Privarsa sees a big opportunity in the mold-making sector.
``Each year Mexico imports $900 million in molds. The few good mold makers are booked. The problem is that in Mexico there's no technical school for mold makers,'' Vargas said.
De la Tijera said processors, too, need a better-trained work force, along with more modern machinery.
``For many years Mexico stopped investing, and companies, because of the closed economy, made do with the machinery they had. Realistically it will take us 10-15 years to replace the outdated machinery. It's a slow process because there are still many companies that cannot afford to do it, and can indeed survive in the meanwhile,'' de la Tijera said.
On Privarsa's sales, Vargas said this year probably will be the same as 2001, while 2003 should show improvement, although ``this is still very uncertain.''
As with most Mexican business people, Vargas' biggest concern is the recovery of the U.S. economy.
``We are very tied to that and its recovery would be important for our recovery next year,'' he said.
Most injection molders in Mexico are working far below capacity, and many maquiladoras have closed down and moved to China.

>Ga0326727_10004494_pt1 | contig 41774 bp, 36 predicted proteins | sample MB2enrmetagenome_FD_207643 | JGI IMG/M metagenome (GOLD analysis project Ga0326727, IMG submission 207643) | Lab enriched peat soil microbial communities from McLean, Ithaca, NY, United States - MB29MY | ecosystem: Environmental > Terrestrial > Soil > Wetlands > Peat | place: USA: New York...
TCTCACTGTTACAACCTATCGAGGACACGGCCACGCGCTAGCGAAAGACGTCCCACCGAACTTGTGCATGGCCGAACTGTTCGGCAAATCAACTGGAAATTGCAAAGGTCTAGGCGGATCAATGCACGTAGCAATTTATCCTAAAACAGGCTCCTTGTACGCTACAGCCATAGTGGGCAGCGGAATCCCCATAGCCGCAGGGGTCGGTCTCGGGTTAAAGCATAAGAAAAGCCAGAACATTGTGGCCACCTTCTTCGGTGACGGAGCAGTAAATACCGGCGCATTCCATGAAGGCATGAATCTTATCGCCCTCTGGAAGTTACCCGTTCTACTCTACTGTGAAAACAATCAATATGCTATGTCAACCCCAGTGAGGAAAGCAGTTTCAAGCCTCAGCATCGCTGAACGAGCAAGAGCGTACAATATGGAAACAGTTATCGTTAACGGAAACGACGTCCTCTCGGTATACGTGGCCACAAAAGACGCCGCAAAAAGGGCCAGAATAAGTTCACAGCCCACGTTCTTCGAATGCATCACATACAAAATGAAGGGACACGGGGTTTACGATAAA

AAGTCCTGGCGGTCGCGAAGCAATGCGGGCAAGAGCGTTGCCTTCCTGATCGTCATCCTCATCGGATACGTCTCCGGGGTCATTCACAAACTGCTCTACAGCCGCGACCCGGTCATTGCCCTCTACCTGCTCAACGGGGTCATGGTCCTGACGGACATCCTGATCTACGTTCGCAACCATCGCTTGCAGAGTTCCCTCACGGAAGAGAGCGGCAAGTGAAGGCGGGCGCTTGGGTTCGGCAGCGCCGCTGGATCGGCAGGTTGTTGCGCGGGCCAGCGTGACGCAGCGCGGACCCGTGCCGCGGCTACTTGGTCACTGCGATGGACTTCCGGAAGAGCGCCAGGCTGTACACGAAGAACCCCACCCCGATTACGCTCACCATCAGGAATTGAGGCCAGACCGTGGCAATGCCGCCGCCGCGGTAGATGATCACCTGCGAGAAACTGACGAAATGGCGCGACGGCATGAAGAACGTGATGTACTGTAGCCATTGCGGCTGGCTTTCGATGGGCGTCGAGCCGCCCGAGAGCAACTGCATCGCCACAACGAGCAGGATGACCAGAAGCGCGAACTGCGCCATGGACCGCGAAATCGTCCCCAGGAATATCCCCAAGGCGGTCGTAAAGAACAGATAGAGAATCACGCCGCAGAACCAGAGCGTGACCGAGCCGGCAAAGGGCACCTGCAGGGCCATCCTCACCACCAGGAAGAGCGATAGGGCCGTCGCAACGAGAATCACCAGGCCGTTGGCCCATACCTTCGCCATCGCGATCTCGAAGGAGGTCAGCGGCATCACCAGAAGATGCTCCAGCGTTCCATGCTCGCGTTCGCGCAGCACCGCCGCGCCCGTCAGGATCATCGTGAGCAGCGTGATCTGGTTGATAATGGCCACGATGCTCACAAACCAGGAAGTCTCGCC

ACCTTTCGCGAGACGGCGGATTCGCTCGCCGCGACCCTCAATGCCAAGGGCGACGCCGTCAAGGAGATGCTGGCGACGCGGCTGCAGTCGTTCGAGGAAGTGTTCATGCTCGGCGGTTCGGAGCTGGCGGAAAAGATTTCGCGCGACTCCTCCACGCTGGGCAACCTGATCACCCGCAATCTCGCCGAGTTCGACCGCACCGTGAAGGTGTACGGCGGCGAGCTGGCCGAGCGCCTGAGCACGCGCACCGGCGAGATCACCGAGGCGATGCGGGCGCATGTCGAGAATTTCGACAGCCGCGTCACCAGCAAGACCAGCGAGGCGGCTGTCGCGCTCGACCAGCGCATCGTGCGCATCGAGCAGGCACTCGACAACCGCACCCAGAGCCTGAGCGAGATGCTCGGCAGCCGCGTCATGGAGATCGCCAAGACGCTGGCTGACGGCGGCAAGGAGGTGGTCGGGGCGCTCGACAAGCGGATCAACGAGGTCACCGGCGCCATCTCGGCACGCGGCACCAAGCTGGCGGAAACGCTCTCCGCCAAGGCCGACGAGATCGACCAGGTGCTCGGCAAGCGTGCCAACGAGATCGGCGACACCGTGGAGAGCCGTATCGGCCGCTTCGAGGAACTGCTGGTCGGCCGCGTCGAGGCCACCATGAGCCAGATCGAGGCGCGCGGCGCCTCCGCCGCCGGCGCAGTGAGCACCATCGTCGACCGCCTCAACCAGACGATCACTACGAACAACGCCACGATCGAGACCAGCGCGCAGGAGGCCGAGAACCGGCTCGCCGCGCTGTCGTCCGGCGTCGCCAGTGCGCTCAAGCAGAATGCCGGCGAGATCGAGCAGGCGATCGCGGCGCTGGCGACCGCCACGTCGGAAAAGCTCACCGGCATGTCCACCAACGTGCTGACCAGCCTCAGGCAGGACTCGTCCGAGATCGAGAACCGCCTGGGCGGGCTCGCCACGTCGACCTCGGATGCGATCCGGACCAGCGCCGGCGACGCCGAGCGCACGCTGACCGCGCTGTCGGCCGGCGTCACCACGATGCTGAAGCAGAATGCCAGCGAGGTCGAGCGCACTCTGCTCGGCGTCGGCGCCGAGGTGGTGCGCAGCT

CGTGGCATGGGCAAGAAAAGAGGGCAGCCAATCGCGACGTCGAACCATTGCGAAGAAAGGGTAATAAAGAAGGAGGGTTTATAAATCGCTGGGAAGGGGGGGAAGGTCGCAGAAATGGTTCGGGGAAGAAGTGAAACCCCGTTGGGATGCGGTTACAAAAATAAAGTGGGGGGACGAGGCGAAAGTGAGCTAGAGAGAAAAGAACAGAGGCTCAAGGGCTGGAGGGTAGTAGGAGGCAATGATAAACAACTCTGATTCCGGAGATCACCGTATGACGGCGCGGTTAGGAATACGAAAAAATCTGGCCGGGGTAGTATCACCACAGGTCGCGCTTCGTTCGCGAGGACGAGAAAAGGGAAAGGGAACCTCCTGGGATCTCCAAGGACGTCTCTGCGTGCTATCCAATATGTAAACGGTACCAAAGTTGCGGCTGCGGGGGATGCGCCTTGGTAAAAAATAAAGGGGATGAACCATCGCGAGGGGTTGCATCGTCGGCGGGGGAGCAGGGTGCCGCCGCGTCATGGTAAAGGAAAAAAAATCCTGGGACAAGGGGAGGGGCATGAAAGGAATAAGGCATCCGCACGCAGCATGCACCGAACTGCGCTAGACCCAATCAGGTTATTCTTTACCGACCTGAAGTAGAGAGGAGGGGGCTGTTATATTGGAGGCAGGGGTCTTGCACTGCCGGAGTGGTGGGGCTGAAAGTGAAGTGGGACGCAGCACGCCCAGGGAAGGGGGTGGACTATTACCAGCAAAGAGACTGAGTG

``Our component sales have dropped as a result of this situation,'' he said, and there is no sign of more funds becoming available to invest in machinery and new technology.
``The rest of the year we will still see companies moving to China. We have customers working at low rate capacity. With mergers and companies being sold to other companies, decisions for new investment become more difficult, so it is as though everything's on hold.''
At the same time, good decisions have helped Privarsa keep ahead, he said.
``Thanks to the introduction of the metric mold bases, we were able to expand greatly our share in the mold-making industry that we were partially covering in the past. So it is thanks to that and other products, such as heaters and magnetic plates, that we have been able to remain [at] about the same sales level of last year.''